Generally, lamentation—the sorrowful bewailing of death or tragedy, often public—is the job of women. This is because, stereotypically, women are more comfortable expressing sorrow with tears than are men who, stereotypically, tend to express their strong emotions with anger.
This was also true in ancient Egypt, but as was so often the case, Egypt was a little bit different. If we can believe Herodotus, both men and women offered dramatic demonstrations of grief. He writes that when someone in the household died, men, like women, would “gird their dress below their waist,” (meaning that they hiked up their garments to bare their legs?), go out into the streets, beat their chests in grief, and throw mud or dust upon their heads.
Osiris, of course, is the archetypal dead Egyptian and Horus models male grief in bewailing the death of His father in several ancient texts dealing with the subject. In a text known as the Ramesseum Dramatic Papyrus—which has been identified as part of the ceremonies of the ascension to the throne and is the script (more or less) for a dramatic enactment of the death of Osiris and the triumph of Horus—Horus laments: “I have embraced this my father who had grown weary, until he regained health.”
Horus’ lamentation does not merely express grief. It is part of Osiris regaining health.
The sorrow of Horus for His father is powerful, yet the sorrow of Isis and Nephthys—and particularly of His Beloved Isis—is even more so. From time immemorial, two women take the vital roles of lead mourners in royal funerals: the Big Wailing Woman and the Little Wailing Woman; and from this very early time, they are identified with Isis and Nephthys and given the official title of the Two Djereti, the Two Kites.
The Wailing Women lament the deceased just as the Goddesses lament the God, expressing grief and love and loss. I’ve written a bit about the ritual lamentations of the Goddesses here. The purpose of Their lamentation is stated in one of the ritual texts that “must be recited in every place belonging to Osiris, at each of his festivals, to delight his soul, to preserve his body, to lend breath to the nostrils of him whose throat has been throttled, and to bestow life, eternity, and prosperity on Osiris Taneterutj [a personal name].”
Thus the lamentations themselves are beneficial. The lamentations, in a way, take care of Osiris. This is expressed in another of the names of Isis and Nephthys: the Two Female Attendants, a designation that more properly means the Two Nurses. Like a baby at birth, Osiris at His rebirth needs the services of two Divine Nurses. Yet another of the Goddesses’ titles explains even more about the magic They’re working. They are also called the Two Eulogists Who Praise Osiris, a title usually given to a priestess worshipping her Deity. Thus here, Isis and Nephthys are Divine Priestesses Who are actually evoking Osiris. Their songs of lamentation call the God back to life by “glorifying” Him, a word that in Egyptian contains the meaning of making Him an Aakhu, a Shining One, a Glorified Spirit.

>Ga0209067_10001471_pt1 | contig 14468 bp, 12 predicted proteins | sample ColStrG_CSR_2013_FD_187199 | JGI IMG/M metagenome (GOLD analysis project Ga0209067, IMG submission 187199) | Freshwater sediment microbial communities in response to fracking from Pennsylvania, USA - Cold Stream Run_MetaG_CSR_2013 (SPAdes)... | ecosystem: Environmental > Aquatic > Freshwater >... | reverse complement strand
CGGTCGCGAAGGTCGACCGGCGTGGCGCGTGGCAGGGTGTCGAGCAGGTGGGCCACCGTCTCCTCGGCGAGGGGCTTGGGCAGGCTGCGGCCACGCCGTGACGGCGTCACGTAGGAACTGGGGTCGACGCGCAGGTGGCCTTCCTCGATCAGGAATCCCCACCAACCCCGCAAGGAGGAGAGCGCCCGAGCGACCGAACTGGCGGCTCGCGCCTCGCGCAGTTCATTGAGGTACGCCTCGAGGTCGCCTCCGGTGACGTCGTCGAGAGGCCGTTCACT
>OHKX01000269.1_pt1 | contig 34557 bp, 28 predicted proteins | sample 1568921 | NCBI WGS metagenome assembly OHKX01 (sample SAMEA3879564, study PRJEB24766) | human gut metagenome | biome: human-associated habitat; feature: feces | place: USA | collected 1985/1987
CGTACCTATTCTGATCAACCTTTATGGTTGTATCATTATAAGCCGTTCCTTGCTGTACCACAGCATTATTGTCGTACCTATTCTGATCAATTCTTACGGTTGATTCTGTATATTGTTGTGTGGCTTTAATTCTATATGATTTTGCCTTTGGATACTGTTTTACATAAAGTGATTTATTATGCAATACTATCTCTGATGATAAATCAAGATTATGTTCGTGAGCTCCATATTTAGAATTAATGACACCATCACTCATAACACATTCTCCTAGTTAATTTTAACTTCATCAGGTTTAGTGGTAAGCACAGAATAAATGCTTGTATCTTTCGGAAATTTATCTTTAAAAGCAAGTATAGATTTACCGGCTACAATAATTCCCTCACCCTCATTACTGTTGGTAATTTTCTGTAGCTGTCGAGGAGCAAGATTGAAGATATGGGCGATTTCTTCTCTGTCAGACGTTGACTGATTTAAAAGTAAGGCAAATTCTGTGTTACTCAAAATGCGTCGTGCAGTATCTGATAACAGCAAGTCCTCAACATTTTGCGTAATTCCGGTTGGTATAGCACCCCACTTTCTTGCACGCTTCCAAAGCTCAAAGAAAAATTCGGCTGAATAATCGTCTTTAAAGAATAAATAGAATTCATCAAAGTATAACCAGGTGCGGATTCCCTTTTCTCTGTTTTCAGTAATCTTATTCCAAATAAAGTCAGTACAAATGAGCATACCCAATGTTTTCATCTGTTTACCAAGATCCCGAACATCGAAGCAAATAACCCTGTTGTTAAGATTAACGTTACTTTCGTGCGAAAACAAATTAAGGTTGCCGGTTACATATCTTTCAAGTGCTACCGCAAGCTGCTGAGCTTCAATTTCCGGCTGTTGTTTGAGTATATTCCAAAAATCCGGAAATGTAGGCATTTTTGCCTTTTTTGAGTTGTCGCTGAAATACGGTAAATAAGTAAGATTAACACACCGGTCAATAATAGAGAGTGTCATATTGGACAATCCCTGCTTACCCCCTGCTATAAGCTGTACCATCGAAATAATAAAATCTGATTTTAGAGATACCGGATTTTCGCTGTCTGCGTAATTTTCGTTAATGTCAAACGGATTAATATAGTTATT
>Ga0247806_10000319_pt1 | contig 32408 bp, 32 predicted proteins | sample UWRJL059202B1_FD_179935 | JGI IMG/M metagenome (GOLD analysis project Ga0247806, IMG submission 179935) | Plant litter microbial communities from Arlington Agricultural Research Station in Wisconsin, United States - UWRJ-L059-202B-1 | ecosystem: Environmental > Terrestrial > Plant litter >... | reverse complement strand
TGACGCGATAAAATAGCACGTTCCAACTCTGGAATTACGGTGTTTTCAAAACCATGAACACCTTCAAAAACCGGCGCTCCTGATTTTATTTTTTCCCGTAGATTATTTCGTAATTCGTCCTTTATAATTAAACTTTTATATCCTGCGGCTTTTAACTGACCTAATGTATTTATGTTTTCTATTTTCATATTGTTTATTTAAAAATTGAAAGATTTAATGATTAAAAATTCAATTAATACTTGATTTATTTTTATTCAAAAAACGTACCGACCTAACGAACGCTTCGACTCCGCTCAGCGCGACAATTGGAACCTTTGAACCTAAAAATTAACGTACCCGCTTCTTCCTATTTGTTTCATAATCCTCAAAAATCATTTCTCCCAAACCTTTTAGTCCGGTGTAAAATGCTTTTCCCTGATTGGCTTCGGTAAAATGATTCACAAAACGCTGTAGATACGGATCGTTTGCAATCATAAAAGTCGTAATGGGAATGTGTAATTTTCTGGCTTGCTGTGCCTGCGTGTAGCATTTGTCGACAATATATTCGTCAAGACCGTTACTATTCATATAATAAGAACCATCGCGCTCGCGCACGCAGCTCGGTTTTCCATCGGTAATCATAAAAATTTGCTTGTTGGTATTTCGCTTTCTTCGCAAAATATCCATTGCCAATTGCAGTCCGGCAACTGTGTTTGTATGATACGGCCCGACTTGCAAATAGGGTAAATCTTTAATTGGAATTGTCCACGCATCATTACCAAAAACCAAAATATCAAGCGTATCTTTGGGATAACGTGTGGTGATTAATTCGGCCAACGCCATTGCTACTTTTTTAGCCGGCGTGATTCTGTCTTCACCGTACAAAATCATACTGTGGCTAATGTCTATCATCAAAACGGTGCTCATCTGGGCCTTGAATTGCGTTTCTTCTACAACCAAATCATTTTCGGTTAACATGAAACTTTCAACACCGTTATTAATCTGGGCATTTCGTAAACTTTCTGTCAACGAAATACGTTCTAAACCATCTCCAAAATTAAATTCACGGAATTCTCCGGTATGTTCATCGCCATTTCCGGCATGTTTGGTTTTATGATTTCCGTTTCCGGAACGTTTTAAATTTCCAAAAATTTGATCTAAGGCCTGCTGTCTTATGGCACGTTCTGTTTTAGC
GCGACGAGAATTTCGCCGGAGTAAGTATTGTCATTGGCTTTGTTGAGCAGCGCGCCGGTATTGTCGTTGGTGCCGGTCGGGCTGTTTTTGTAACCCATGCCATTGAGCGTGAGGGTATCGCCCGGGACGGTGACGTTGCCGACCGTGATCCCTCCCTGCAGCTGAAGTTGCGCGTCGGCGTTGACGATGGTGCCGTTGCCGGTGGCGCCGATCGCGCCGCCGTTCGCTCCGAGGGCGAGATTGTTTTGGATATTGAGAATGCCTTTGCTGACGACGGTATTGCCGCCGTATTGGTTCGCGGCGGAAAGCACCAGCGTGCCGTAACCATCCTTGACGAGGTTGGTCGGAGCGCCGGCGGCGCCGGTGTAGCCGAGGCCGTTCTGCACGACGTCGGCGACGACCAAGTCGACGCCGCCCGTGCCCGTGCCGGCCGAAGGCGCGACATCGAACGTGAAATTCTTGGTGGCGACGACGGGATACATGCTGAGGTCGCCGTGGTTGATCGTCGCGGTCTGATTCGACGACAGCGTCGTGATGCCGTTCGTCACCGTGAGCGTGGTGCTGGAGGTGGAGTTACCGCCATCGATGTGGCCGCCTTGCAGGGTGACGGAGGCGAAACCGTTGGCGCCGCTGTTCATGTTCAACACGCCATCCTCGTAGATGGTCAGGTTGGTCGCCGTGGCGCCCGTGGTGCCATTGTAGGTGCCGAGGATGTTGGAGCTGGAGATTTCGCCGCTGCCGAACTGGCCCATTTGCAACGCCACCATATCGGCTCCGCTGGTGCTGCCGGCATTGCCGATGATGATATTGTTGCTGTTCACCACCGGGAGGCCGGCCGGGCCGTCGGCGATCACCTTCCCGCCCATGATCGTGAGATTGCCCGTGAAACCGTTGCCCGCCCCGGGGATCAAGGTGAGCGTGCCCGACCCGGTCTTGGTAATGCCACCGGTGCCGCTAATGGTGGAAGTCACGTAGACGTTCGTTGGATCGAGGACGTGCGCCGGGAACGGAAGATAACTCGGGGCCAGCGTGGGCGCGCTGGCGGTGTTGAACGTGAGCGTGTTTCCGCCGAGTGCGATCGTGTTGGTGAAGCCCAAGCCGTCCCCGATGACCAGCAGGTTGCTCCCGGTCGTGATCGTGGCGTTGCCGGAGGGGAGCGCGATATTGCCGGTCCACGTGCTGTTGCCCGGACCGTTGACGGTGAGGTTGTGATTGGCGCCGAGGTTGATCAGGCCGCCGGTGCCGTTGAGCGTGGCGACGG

There are several gestures of lamentation seen in ancient Egyptian art that, I believe, refer to another aspect of the magic Isis and Nephthys work to revive Osiris. The Two Goddesses fold their wings (remember that They are Bird Goddesses—Two Kite Hawks) over Osiris. Their power magically protects Him, but it also enables Isis to fan the Breath of Life into Him. “I restored wind to his nostrils so that he would live” says Isis. “Isis provides thee with life” says the text.
In imitation of the Goddesses, Egyptian women in mourning can be seen making gestures that look like the folding of wings. The hands might be crossed over the heart, below the waist, or with one hand gripping the wrist of the other. All three are gestures that surround and protect with the arms, arms that in the Two Djereti would be winged and imbued with the magic of Life.
Just as the laments of the Two Goddesses are magically powerful, so our own human lamentation is both powerful and needful. When death or tragedy strikes, we must express our pain and allow ourselves the time to simply be in pain. The pain is real; there is no need to deny it. Yet at the same time, our lamentation, like that of Isis and Nephthys, eventually calls us back to life—which does go on no matter how utterly impossible that may seem.